Sikhism:an Introduction

Sikhism:An introduction

Religion is described as a belief in an unseen higher power  which governs the universe and our lives and it include the rituals and moral behavior ,associated with the religion itself.There are many religions that are preached and practised all over the world. Many having in depth history of their origin such as Islam, Christianity ,Hinduism ,Buddhism etc.however the Sikhism has the shortest history of its emergence..

The founder of Sikhism was Guru Nanak.From Guru Nanak till Guru Gobind Singh ,there have been ten Gurus and their teachings are embedded into their Holy scripture ,the Sri Guru Granth Sahib.Sikhs pray in a Gurdwara and follow the teachings of their Gurus which they consider as the supreme.

 The term “Sikh” is a Sanskrit word which means disciple or learner” .Sikhism emerged in the 15th Century in the Northern  India .Upto the fifth Guru ,the Sikhs were  a small obscure sect of no wealth or importance, however Guru Arjun was the first to organise his following into a homogenous and well organized community.

The Teachings of Sikhism is mainly based upon the teachings of Guru Nanak, who did not intend to start any separate religion of his own but gradually his followers evolved a new religion ,known as Sikhism.

Guru Nanak ., as the legend has it had said,”Take up arms that will harm no one let your coat of mind be understanding ,convert your enemies into friends,fight with valour but with no weapon but the word of God”.Sikhism laid emphasis on the oneness or unity of God.The Guru Nanak’concept of God was Nirguna (attributeless) and Nirankar(formless).

According to Sikhism ,a man’s soul was a ray light emanating from the Divine light but being dispersed in Maya (illusion), men are deluded into thinking that about  their existence  .The aim of man should be to merge into God that could be done by complete surrender to Him and not by pilgrimages,idol worshipping,self torture or  any mechanical recitation of His name.Unless one was saturated with the true love of god ,nothing could  avail him the love of God .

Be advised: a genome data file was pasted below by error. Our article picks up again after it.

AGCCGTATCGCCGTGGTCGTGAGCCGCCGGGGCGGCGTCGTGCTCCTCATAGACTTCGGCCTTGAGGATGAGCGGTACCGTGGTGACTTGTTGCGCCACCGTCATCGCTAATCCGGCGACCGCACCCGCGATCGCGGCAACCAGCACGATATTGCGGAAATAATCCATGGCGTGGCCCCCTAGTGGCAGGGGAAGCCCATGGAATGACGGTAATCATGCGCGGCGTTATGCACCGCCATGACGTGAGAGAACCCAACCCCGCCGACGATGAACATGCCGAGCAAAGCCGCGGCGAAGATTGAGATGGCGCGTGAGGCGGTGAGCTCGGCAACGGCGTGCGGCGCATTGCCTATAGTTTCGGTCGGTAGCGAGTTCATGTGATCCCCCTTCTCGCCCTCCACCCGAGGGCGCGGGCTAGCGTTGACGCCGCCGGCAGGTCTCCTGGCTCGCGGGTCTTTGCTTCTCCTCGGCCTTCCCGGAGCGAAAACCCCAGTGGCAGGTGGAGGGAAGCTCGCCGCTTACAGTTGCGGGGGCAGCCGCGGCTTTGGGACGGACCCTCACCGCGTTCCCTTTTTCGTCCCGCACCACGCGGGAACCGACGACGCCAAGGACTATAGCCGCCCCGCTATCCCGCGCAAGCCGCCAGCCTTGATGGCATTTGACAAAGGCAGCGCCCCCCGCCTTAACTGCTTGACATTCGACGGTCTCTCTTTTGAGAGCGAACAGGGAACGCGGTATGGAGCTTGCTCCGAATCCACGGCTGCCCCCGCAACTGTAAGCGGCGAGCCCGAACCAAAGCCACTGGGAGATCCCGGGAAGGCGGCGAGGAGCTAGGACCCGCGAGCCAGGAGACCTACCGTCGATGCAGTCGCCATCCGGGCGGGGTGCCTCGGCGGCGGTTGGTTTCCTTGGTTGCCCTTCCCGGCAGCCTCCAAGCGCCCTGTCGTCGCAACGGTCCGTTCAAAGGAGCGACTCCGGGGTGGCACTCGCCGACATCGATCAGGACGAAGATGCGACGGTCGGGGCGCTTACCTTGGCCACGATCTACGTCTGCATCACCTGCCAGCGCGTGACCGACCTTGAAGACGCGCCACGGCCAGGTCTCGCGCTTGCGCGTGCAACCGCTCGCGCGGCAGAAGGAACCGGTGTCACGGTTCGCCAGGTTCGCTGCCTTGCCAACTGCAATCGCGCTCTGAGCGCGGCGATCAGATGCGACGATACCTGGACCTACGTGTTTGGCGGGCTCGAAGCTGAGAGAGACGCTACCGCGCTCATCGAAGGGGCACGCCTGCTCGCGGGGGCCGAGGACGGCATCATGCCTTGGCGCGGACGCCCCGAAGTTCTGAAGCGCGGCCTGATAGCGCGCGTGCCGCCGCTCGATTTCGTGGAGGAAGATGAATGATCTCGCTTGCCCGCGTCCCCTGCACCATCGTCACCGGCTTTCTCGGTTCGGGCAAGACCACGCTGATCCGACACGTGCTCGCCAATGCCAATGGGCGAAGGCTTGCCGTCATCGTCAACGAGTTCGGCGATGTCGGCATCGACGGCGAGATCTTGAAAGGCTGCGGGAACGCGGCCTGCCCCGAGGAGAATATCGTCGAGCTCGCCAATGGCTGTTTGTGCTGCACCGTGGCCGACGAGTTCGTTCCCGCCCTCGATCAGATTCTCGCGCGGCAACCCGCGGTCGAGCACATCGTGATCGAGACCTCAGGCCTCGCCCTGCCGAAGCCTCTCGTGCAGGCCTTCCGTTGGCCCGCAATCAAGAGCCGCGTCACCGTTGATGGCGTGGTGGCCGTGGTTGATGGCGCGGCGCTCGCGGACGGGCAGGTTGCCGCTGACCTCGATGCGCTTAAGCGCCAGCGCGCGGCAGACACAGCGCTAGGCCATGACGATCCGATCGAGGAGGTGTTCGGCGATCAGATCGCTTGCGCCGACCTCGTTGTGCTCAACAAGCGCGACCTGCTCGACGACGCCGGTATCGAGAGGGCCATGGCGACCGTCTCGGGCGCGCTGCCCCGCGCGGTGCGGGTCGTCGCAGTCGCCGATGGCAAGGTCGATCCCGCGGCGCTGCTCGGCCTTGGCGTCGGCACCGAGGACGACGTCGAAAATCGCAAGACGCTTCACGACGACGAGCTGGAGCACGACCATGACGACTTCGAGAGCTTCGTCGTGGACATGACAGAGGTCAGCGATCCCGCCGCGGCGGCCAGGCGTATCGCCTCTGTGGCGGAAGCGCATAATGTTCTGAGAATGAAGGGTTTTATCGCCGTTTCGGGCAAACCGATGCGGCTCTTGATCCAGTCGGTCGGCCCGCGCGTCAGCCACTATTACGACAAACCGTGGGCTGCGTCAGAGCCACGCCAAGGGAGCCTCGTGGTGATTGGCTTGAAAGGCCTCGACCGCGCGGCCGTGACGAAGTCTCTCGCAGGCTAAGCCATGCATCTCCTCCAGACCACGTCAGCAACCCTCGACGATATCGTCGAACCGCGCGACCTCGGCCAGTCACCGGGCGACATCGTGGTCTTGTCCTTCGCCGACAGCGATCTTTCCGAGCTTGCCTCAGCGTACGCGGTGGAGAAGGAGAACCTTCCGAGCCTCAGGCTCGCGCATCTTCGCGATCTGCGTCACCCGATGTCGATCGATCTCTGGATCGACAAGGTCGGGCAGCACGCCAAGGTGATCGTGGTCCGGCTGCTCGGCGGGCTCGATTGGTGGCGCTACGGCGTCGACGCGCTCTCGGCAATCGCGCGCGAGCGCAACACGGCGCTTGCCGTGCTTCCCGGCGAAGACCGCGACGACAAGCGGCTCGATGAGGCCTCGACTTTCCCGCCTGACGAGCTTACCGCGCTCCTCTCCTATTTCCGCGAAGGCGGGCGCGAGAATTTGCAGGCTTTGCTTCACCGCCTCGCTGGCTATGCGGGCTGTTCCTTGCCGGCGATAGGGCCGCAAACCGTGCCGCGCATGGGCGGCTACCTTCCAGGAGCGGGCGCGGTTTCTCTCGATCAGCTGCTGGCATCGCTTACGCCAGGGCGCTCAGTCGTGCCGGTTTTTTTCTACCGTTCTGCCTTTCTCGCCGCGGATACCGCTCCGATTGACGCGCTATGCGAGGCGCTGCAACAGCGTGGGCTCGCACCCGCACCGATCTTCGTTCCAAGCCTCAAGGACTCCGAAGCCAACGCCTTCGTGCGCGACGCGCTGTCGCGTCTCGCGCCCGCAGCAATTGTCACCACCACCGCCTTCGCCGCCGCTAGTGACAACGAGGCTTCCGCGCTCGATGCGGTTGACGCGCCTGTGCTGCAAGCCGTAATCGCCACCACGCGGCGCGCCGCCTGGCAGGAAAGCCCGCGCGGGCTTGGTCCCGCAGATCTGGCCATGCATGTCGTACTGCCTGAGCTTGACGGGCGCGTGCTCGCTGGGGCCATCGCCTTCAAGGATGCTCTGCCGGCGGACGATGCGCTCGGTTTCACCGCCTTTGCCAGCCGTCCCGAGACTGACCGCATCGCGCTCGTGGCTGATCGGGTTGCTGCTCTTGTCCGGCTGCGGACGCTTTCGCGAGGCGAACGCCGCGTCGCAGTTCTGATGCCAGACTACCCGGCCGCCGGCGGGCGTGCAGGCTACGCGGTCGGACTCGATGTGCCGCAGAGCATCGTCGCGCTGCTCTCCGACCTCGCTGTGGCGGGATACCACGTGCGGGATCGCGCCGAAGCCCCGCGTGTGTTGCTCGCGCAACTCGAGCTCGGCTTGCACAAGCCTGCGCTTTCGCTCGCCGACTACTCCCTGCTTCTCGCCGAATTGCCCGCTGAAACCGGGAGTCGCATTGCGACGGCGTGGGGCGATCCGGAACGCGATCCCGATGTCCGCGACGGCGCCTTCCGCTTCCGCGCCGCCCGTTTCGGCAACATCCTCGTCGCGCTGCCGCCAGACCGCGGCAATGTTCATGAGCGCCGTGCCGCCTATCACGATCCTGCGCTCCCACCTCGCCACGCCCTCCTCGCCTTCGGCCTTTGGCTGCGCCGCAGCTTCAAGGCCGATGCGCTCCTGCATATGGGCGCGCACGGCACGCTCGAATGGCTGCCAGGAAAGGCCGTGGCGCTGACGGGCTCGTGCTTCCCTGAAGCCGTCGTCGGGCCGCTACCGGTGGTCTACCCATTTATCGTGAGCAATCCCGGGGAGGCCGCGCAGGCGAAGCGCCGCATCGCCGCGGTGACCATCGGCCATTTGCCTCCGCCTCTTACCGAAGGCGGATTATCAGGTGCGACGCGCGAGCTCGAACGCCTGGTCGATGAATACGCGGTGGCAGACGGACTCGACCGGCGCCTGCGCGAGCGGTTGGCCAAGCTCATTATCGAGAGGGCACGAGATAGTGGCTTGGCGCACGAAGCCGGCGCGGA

.Renunciation from the world is not necessary  and it implies to running away from the tumult and turmoil of the life. Sikihism advocates a middle path between  extreme ascetism and  believes in leading a normal life .It also attacks the caste system of Hinduism  as it is against the will of God.It is basically based on the principle of Karma and theory of the transmigration of souls.Morality,humility,honesty,charity,truth and mercy own a prominent place in Sikhism.Love  and devotion to God are  indespensable necessity for them. Devotion to God is the source of all joy  or eternal bliss and is the only means of salvation .God donot live in any temple  but in the hearts of people.Approach to God through personal love and devotion was the foundation of religious life that require purification and mind from all sins which could not be  done without the help of a guru or a religious preceptor.Even a Guru could not lead to salvation because that depend upon the grace of God.It is necessary for the devotee that he must completely surrender before God.The doctrine of self surrender is the basic theme of Sikhism.and it emphasis on the idea of surrender without any prospect of material gain which is the essence of the teachings of the Sikhism. The path of Sikhism requires the guidence of   a Guru who is consider to be identical with God and on achieving that path one gets salvation as reward in the end.

A sikh must practise the five signs of faith  as commanded by their Gurus on the day of Baisakhi in 1699. These symbols are  considered as the codes of identification of Sikhism, such as honesty, equality, fidelity, militarism, meditating on God, and never bowing to tyranny. The five emblems are Kesh which means a sikh must have uncut hair tied in a turban. .He must carry  Kanga (a wooden comb), and a Kirpan (a curved sword) and wear Kachchhera(white color shorts) and Kara( an iron bracelet) for his identification.

In short ,Sikhism emphasisi on the essential monotheistic character of the idea of God and the superiority of the path of devotion  over ritualistic sacrifices and mere books of knowledge and wisdom.

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